I Need Help With Tire Sizes (2012 WRX / OEM 8" Wide Wheels) - Subaru WRX Forum
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post #1 of 27 Old 05-20-2013, 02:15 PM Thread Starter
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Exclamation I Need Help With Tire Sizes (2012 WRX / OEM 8" Wide Wheels)

Hi all,

It's my first post, but I've been browsing this forum (and many others) for years. I have some questions regarding tires now that I share the enjoyment of having a turbo Subaru (2.5i was my first Subaru).

I have searched around quite extensively, but I have ended up with more questions than answers. Also, most of the threads that I have visited touch on the topic but then quickly stray into aftermarket wheel fitment and tire choices.

I have the stock 8" wide wheels on a 2012 WRX sedan. For reference, the stock tire size is 235/45R17. I'm leaning towards the Michelin Pilot Super Sport tires and the only disadvantage I have found is people saying the sidewalls are a bit more compliant than the OEM Dunlop's.

So here we go:

Should I stick with the OEM tire size or are there enough benefits to going with a wider and/or shorter tire as in a 245/45R17 or 245/40R17 to warrant the change?

Obviously, I understand that a wider tire "should" provide a better contact patch and therefore "better" grip.

From what I've read a shorter tire than OEM (i.e. XXX/40R17) is better for the WRX gearing, but I don't know if this applies to the 08+ models are just the older models. I also admit that I don't understand what "better for gearing" actually means. Also, going from a XXX/45R17 to a XXX/40R17 is a minimal change in height, but I really really want to avoid the "big wheel / small skinny tire" look. I'm not a rapper or a pimp. The ride height is also still stock, so I don't want the wheel and tire to look too small for the wheel well either.

I think the car handles great now for how I drive, it's a daily driver in the Northeast, and I do drive on some pretty bumpy / crappy roads. My main goal was to go a bit wider, but after searching I have so many more questions and concerns that I may just go with the OEM size and be done with it and potentially miss out on some performance advantages.

Would you guys mind sharing your thoughts on this? 235/45R17 (OEM), 245/45R17, or 245/40R17?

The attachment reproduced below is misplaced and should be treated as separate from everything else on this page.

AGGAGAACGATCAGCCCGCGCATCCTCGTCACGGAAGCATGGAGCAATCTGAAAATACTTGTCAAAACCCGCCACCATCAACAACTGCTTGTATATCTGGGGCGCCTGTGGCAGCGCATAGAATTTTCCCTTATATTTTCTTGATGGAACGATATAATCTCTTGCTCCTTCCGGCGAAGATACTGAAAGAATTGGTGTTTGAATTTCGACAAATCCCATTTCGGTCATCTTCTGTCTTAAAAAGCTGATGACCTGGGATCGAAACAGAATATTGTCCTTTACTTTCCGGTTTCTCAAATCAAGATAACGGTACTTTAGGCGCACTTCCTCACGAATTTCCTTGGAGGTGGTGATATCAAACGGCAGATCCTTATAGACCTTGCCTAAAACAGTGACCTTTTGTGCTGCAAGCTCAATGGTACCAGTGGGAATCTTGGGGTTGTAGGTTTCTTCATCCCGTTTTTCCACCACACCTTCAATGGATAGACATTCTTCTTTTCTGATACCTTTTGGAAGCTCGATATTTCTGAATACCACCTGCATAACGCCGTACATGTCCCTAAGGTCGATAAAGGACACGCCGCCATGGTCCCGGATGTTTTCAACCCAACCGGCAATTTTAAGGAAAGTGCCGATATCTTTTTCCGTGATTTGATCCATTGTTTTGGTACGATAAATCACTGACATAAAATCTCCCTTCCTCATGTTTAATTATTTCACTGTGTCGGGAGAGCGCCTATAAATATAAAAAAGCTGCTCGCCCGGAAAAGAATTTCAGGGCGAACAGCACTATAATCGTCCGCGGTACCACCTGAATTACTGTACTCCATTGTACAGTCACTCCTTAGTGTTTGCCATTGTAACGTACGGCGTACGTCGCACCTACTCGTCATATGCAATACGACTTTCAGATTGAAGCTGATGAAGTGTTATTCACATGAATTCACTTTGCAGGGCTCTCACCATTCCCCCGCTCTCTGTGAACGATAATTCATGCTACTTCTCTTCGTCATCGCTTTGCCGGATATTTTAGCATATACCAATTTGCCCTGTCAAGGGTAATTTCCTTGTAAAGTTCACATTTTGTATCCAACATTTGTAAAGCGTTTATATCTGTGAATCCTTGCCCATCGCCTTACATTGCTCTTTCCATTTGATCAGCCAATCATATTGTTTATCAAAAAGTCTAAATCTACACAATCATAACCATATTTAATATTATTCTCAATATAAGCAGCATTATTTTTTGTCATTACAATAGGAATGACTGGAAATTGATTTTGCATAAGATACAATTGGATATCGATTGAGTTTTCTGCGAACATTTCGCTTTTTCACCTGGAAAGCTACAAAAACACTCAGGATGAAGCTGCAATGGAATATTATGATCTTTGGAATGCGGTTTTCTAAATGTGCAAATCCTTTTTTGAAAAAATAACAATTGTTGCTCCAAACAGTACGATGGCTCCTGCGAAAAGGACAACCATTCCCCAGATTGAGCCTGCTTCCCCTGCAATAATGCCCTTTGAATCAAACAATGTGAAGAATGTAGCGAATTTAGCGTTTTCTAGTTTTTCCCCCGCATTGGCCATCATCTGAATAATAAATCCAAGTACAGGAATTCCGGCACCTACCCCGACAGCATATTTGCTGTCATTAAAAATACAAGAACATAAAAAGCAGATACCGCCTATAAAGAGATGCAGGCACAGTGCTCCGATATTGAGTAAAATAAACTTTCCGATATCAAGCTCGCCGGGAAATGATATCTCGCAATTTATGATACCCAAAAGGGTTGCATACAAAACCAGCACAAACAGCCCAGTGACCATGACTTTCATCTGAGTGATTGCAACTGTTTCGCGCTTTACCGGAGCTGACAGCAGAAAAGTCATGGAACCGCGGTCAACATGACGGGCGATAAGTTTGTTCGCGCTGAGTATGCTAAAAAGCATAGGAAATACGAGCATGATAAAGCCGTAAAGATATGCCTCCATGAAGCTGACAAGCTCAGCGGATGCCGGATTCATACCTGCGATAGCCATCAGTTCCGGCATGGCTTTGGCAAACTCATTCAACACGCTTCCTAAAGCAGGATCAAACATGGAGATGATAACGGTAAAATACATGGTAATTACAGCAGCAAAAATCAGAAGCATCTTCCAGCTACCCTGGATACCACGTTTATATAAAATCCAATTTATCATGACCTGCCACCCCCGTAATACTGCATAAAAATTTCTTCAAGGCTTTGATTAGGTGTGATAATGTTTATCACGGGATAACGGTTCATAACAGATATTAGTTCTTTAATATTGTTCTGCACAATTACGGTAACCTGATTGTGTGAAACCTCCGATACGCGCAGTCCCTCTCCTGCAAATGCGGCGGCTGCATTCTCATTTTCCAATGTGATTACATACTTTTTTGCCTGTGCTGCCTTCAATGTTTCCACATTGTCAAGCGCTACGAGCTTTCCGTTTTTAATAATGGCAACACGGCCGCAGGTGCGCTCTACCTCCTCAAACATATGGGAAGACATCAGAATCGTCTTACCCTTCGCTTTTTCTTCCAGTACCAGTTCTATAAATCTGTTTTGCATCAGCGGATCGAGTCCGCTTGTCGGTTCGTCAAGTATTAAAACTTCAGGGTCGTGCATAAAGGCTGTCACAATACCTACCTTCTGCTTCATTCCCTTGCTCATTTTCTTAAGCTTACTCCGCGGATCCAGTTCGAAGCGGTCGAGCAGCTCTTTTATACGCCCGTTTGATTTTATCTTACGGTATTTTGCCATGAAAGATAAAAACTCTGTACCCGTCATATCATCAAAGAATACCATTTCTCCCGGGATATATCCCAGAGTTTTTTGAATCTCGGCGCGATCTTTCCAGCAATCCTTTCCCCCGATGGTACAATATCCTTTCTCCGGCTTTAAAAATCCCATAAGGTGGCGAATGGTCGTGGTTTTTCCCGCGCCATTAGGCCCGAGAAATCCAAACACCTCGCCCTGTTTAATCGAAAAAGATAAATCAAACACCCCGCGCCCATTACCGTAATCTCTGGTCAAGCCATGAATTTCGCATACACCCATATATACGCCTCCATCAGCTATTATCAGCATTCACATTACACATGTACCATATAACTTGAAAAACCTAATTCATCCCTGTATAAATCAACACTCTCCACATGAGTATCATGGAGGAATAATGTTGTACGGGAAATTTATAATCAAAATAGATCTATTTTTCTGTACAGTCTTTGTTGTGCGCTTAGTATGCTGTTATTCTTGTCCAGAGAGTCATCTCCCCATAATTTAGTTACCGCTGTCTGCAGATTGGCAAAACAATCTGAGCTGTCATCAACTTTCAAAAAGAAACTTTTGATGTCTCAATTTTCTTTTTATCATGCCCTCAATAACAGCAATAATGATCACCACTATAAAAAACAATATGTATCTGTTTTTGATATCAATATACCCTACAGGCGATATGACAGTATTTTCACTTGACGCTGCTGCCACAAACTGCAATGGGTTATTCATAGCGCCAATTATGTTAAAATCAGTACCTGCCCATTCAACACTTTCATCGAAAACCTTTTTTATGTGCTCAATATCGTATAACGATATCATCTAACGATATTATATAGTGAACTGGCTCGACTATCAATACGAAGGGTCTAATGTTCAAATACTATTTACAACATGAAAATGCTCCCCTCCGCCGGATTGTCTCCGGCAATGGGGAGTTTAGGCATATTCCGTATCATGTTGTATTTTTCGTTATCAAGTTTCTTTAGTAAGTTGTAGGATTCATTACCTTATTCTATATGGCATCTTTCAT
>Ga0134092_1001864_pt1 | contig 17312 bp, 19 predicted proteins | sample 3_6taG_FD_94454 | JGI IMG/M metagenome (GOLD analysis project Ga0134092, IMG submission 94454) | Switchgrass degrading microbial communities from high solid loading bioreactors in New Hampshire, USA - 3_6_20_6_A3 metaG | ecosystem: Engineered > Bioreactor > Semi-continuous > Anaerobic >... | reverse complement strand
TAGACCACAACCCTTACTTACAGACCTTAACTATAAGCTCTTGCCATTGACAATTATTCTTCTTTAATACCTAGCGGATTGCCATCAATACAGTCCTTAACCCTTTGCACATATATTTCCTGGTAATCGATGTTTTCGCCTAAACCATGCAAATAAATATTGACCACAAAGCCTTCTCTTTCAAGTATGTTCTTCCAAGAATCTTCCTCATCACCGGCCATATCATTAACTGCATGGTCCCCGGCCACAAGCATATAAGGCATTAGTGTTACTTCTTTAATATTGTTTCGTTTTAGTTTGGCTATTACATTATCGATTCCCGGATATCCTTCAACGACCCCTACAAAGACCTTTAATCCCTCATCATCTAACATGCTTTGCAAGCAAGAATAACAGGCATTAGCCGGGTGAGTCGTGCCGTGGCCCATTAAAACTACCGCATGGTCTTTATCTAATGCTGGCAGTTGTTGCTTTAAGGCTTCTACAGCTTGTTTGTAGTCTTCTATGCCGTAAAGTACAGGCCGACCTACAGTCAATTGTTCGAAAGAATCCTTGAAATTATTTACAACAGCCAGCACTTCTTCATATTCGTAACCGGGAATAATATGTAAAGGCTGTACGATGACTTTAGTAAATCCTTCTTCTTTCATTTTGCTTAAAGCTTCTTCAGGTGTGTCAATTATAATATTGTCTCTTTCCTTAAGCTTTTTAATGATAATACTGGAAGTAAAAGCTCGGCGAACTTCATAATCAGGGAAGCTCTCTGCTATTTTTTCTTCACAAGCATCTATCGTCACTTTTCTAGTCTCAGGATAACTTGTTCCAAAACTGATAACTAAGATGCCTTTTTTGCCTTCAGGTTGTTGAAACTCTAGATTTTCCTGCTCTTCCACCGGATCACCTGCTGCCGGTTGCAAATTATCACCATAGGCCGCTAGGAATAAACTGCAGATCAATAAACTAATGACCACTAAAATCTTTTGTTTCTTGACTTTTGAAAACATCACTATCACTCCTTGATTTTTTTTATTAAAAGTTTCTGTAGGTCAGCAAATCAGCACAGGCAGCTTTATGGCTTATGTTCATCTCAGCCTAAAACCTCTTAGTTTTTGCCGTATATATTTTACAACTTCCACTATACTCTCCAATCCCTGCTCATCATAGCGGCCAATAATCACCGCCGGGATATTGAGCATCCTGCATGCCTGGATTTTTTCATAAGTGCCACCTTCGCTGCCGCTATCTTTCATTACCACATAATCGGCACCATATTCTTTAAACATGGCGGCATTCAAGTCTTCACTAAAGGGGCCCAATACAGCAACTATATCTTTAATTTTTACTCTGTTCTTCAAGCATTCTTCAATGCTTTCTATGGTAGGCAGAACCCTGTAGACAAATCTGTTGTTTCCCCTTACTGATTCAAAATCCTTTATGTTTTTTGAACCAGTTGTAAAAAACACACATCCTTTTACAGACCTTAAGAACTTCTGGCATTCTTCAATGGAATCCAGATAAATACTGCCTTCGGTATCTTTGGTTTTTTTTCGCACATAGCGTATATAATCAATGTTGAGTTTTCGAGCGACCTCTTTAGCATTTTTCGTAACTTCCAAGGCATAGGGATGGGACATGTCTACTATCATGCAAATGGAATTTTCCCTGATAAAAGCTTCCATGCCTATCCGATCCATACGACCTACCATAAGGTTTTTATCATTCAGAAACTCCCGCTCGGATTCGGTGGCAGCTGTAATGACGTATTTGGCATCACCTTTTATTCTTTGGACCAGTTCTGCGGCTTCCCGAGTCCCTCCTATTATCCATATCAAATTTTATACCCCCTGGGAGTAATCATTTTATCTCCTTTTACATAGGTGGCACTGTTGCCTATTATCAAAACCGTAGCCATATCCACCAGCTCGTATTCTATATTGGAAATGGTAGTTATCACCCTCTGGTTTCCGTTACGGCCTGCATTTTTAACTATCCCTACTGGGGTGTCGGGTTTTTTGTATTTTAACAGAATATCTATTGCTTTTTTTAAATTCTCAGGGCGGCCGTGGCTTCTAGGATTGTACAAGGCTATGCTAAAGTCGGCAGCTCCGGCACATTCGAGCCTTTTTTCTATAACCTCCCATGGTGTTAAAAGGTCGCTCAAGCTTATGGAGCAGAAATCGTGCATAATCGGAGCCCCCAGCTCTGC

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post #2 of 27 Old 05-20-2013, 03:37 PM
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The 45 in the tire size is an aspect ratio which represents 45% of the section width. So when you go wider to a 245 you need to drop the sidewall down to a 40 series to maintain the OE overall diameter. So basically, as you go wider each size you need to go "shorter" in sidewall height. If you go with a 245/45R17 you'll be over the OE overall diameter and that's a def no no.

IMO I'd say run a 245/40R17 as that will be the closest to OE diameter without going over. Its better to be 2" under OE than 1" over. The OE 235 also looks slightly narrow on the 8" wheel IMO and a 245 will solve that problem as well.

235/45R17 = 79.5
245/40R17 = 77.6
245/45R17 = 80.6


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post #3 of 27 Old 05-20-2013, 04:07 PM Thread Starter
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The 45 in the tire size is an aspect ratio, so when you go wider to a 245 you need to drop the sidewall down to a 40 series to maintain the OE overall diameter. So basically, as you go wider each size you need to go "shorter" in sidewall height. If you go with a 245/45R17 you'll be over the OE overall diameter and that's a def no no.

IMO I'd say run a 245/40R17 as that will be the closest to OE diameter without going over. Its better to be 2" under OE than 1" over. The OE 235 also looks slightly narrow on the 8" wheel IMO and a 245 will solve that problem as well.

235/45R17 = 79.5
245/40R17 = 77.6
245/45R17 = 80.6


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Awesome, thanks so much for the reply. I've been reading around and see you replying and giving input on all kinds of stuff, so again... thanks for taking the time!

245/40R17 is what I was leaning towards too after looking at the calculators and taking into account what I've been reading. My initial want was to just get wider 245's to fix the narrow look that you mentioned, but my lack of knowledge coupled with extreme anal retentiveness has led me on a week long search to try and understand the in's and out's of tire size choices.

I think going from 235/45R17 to 245/40R17 would make for a tire that is 0.7" shorter in sidewall height than OEM, which is where my concern about much of a "low profile" look I will have compared to how the OEM's look on the wheel and also within the wheel well. My worn out OEM Dunlop's are probably pretty close to what I would see on new 245/40R17's if I was to somehow measure how much tread has worn off since they were brand new.

So, would this equate to 0.35" less tire sidewall above and below the wheel (I guess "all around" the wheel since it's round)?

Does anyone have any photos for comparison?
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post #4 of 27 Old 05-20-2013, 04:32 PM